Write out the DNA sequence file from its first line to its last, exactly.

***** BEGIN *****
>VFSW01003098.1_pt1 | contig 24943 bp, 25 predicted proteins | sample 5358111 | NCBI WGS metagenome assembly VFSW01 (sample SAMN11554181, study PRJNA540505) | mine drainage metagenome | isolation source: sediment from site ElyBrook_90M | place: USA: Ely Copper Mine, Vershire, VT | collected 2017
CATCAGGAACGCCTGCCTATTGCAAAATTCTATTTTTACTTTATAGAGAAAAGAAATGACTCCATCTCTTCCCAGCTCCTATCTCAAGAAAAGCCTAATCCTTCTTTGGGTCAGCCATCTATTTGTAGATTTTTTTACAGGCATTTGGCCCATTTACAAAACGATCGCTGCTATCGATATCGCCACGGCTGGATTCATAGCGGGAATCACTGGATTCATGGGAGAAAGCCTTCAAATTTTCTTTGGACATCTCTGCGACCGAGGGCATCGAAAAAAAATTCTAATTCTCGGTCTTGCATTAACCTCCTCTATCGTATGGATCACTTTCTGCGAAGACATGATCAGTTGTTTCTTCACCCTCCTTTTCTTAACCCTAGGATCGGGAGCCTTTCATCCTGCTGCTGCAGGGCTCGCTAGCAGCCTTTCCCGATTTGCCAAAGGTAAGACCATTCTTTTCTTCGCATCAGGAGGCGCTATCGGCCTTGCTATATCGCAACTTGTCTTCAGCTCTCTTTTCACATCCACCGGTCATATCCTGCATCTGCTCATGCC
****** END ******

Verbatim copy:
>VFSW01003098.1_pt1 | contig 24943 bp, 25 predicted proteins | sample 5358111 | NCBI WGS metagenome assembly VFSW01 (sample SAMN11554181, study PRJNA540505) | mine drainage metagenome | isolation source: sediment from site ElyBrook_90M | place: USA: Ely Copper Mine, Vershire, VT | collected 2017
CATCAGGAACGCCTGCCTATTGCAAAATTCTATTTTTACTTTATAGAGAAAAGAAATGACTCCATCTCTTCCCAGCTCCTATCTCAAGAAAAGCCTAATCCTTCTTTGGGTCAGCCATCTATTTGTAGATTTTTTTACAGGCATTTGGCCCATTTACAAAACGATCGCTGCTATCGATATCGCCACGGCTGGATTCATAGCGGGAATCACTGGATTCATGGGAGAAAGCCTTCAAATTTTCTTTGGACATCTCTGCGACCGAGGGCATCGAAAAAAAATTCTAATTCTCGGTCTTGCATTAACCTCCTCTATCGTATGGATCACTTTCTGCGAAGACATGATCAGTTGTTTCTTCACCCTCCTTTTCTTAACCCTAGGATCGGGAGCCTTTCATCCTGCTGCTGCAGGGCTCGCTAGCAGCCTTTCCCGATTTGCCAAAGGTAAGACCATTCTTTTCTTCGCATCAGGAGGCGCTATCGGCCTTGCTATATCGCAACTTGTCTTCAGCTCTCTTTTCACATCCACCGGTCATATCCTGCATCTGCTCATGCC